@Adam, correct in 4.11.8 Examine indexing will not work for newly saved content due to the TypeFinder changes not finding inherited classes that exist in different assemblies. You could work around this by manually constructing the UmbracoExamine.UmbracoEventManager ... but definitely ensure that you remove this work around after we've fixed this issue otherwise examine will double bind to events so it will re-index information 2 times (you won't have duplicates but it will process it twice). Also keep in mind that the TypeFinder but in 4.11.8 could affect other plugins/packages.


Adam Nelson 06 May 2013, 02:19:19

@Shannon - ok thanks for the info. I'm actually seeing the newly created articles make their way into the index (verified with Luke), but my frontend search isn't finding them. I'll keep looking as it sounds like it ''should'' be working for me.


Shannon Deminick 06 May 2013, 02:21:45

Normally the UmbracoExamine.UmbracoEventManager will log an entry on startup: "[UmbracoExamine] Adding examine event handlers for index providers: "

but with this issue you'll notice that it doesn't because it is not found so it doesn't get constructed and therefor doesn't bind to the Umbraco events.


Adam Nelson 06 May 2013, 02:25:59

@Shannon - thanks, confirmed no references to "Examine" at all in the UmbracoTraceLog.txt. So looks like I can stop trying to work out why it's not working for me.


Shannon Deminick 06 May 2013, 02:27:46

try constructing the UmbracoExamine.UmbracoEventManager in your app startup and you should be back in business as a work around.


Shannon Deminick 06 May 2013, 12:28:57

This is all fixed up in revision: 368acfe1d1ab

I've managed to fix up the TypeFinder so that it maintains the new performance changes and it resolves looking for inherited types even ones that exist in different assemblies. I've also added more unit tests for this. If anyone would like to review the code changes in 2b66b6b2ef35 and 368acfe1d1ab, that'd be much appreciated.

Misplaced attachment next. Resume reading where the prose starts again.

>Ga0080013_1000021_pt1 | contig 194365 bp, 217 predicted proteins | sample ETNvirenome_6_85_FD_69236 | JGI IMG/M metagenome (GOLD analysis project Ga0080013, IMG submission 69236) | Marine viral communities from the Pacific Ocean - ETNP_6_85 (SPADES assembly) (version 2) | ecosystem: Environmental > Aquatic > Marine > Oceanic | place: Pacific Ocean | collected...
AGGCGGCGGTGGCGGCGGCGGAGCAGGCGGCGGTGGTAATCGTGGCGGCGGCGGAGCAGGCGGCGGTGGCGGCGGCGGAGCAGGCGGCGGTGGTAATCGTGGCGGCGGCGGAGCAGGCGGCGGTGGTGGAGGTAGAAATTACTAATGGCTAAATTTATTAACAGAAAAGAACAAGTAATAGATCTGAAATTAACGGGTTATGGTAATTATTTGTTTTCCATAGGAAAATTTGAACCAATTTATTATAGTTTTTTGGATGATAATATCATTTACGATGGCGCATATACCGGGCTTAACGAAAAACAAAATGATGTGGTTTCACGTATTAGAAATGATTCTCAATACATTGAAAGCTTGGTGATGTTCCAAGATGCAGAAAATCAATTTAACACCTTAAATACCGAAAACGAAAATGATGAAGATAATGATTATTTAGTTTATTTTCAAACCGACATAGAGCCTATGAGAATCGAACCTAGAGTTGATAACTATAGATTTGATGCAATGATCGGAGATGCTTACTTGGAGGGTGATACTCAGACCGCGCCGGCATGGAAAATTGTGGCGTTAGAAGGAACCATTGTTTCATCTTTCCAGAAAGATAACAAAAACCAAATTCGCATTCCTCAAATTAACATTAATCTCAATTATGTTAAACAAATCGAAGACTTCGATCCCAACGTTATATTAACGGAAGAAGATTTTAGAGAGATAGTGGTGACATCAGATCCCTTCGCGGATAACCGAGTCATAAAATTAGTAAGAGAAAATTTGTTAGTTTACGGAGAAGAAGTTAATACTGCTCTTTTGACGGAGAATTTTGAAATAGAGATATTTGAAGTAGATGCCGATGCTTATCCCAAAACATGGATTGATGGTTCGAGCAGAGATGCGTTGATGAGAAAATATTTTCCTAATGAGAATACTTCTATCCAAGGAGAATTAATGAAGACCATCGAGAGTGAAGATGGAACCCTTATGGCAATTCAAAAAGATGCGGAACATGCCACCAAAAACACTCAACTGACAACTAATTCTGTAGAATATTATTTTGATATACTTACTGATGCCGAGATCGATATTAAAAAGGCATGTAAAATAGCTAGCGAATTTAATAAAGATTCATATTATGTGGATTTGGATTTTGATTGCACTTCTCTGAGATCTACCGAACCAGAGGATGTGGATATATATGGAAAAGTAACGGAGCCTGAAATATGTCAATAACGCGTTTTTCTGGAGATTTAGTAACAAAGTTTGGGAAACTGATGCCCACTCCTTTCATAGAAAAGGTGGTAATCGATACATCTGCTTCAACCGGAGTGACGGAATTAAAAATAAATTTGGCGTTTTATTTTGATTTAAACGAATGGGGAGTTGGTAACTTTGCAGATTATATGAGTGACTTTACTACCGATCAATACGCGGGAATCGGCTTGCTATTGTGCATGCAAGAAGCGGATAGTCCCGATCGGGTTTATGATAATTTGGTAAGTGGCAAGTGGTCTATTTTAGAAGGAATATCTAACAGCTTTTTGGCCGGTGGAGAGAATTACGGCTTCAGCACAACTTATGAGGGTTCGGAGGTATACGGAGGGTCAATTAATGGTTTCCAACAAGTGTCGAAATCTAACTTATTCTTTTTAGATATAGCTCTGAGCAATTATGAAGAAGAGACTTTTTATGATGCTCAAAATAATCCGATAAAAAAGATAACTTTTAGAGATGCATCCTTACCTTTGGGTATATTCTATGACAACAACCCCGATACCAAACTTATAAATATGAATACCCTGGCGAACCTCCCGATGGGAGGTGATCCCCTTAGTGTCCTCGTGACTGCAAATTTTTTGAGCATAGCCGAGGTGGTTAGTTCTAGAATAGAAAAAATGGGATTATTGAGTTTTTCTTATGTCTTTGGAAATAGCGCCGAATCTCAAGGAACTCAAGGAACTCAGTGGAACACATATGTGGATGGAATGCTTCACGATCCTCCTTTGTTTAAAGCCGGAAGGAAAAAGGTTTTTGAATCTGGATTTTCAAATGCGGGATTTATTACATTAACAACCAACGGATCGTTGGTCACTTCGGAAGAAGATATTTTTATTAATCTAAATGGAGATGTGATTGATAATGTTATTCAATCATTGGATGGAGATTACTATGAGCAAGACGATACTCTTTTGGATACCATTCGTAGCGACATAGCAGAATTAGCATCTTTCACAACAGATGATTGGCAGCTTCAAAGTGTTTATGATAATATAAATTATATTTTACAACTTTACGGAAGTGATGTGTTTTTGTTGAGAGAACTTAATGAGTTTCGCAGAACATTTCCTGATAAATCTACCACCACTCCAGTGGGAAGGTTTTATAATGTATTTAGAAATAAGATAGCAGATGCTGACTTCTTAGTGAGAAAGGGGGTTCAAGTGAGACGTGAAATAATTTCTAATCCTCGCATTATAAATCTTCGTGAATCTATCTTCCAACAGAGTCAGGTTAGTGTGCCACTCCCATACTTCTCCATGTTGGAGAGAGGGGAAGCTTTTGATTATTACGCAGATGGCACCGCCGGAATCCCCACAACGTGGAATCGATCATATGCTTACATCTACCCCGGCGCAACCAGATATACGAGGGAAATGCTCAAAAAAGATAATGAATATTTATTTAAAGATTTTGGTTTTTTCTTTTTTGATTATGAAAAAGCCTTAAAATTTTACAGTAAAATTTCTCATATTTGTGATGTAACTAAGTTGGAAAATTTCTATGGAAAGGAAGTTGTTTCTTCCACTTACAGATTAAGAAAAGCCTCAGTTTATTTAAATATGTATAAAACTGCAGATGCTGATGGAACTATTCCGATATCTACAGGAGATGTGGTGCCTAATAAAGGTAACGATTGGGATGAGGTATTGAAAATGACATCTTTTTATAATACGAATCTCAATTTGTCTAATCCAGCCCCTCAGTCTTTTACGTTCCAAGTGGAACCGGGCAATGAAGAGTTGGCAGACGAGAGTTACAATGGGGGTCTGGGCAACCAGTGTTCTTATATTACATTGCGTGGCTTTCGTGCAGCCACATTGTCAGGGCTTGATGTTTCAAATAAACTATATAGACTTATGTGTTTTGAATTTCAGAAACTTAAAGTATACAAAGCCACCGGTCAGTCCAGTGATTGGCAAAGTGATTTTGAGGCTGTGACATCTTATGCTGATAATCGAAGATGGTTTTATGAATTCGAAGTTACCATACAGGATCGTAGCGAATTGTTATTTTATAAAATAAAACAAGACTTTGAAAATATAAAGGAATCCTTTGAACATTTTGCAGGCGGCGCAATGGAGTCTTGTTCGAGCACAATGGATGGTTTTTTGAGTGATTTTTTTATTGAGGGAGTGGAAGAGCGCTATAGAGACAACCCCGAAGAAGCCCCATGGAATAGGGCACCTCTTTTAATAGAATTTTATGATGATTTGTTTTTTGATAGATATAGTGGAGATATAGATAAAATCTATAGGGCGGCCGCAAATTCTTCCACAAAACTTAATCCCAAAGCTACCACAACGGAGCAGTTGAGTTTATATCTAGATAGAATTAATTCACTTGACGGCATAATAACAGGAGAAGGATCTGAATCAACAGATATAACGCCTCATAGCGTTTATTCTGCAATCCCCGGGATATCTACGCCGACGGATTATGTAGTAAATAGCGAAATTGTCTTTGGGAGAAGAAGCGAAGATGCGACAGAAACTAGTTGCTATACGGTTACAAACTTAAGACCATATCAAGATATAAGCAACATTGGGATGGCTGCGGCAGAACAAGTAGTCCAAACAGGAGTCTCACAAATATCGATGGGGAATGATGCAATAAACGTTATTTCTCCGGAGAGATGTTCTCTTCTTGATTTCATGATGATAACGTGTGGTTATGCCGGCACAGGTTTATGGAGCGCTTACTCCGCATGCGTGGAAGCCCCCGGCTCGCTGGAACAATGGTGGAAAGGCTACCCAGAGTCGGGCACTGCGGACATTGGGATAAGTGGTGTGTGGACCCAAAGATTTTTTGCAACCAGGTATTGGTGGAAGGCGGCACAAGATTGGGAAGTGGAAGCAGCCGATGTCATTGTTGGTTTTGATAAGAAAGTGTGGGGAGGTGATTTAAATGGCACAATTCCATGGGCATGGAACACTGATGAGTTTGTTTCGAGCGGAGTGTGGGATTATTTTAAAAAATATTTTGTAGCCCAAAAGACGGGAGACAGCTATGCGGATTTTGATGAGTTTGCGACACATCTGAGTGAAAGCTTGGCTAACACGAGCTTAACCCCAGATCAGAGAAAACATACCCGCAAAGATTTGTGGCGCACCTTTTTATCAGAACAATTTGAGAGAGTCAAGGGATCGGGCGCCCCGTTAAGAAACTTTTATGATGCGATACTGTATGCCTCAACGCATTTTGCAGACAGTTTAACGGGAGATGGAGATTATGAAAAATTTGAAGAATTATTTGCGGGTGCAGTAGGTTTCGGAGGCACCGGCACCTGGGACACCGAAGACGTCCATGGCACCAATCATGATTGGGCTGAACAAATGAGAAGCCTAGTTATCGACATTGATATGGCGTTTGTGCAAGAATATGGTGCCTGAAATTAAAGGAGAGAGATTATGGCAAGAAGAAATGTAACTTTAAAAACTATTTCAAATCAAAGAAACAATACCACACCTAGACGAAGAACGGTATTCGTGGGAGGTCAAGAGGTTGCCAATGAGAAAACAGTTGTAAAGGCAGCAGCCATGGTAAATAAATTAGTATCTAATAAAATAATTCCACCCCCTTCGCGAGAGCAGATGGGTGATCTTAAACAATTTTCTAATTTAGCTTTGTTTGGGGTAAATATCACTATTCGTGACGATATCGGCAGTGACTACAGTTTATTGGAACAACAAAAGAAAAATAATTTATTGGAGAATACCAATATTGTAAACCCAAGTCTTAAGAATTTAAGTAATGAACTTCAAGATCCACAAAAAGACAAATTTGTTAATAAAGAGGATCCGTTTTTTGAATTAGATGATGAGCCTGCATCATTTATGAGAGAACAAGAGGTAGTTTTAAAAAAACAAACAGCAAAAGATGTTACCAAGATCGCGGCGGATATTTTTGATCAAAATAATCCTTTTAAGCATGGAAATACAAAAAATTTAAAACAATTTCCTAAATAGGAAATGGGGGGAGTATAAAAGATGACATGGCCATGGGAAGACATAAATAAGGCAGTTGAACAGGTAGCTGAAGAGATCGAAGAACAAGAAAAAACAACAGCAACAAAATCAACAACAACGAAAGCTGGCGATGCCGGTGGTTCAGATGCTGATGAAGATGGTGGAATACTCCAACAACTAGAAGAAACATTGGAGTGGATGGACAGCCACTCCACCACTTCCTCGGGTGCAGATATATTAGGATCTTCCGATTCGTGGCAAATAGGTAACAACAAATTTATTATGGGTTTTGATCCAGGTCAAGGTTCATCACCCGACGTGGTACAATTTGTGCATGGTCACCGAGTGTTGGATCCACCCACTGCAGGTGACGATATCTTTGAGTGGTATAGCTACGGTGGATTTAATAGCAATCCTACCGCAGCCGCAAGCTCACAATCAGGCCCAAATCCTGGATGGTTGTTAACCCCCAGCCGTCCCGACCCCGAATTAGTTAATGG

You can download a nightly here: http://nightly.umbraco.org/umbraco%204.11.9/UmbracoCms.AllBinaries.4.11.9-build.31.zip

The 6.0.6 nightly is building now and will be available here: http://nightly.umbraco.org/umbraco%206.0.6/


Thomas Skyldahl Sørensen 06 May 2013, 13:13:48

Nice! I will take a look when I get home.


Adam Nelson 06 May 2013, 21:37:33

@Shannon - sorry to come back to this unrelated point but FYI UmbracoExamine ''is'' working for me ''without'' manually constructing UmbracoEventManager. I ended up finding the log entry you mention above in the umbracoLog table (I was checking in UmbracoTraceLog.txt before).

The reason my search wasn't working was just a bug in my code. The reason UmbracoExamine is being registered (when you say above it shouldn't be) is perhaps because I'm listening to the GatheringNodeData event:

public void OnApplicationStarted(UmbracoApplication httpApplication, ApplicationContext applicationContext) { var indexer = ExamineManager.Instance.IndexProviderCollection["ArticleIndexer"]; indexer.GatheringNodeData += IndexerGatheringNodeData; }


Shannon Deminick 06 May 2013, 22:56:01

@Adam... not sure how that is working but I guess that is good news for you ! :)


Sebastiaan Janssen 16 Oct 2014, 16:16:32

Just happened to run into this issue (not in my code or anything, I was just browsing this issue tracker!), seems like it was fixed.


Priority: Major

Type: Bug

State: Fixed

Assignee: Shannon Deminick

Difficulty: Very Easy

Category: Extensibility

Backwards Compatible: True

Fix Submitted: Inline code

Affected versions: 4.9.1

Due in version: 6.0.6

Sprint:

Story Points:

Cycle: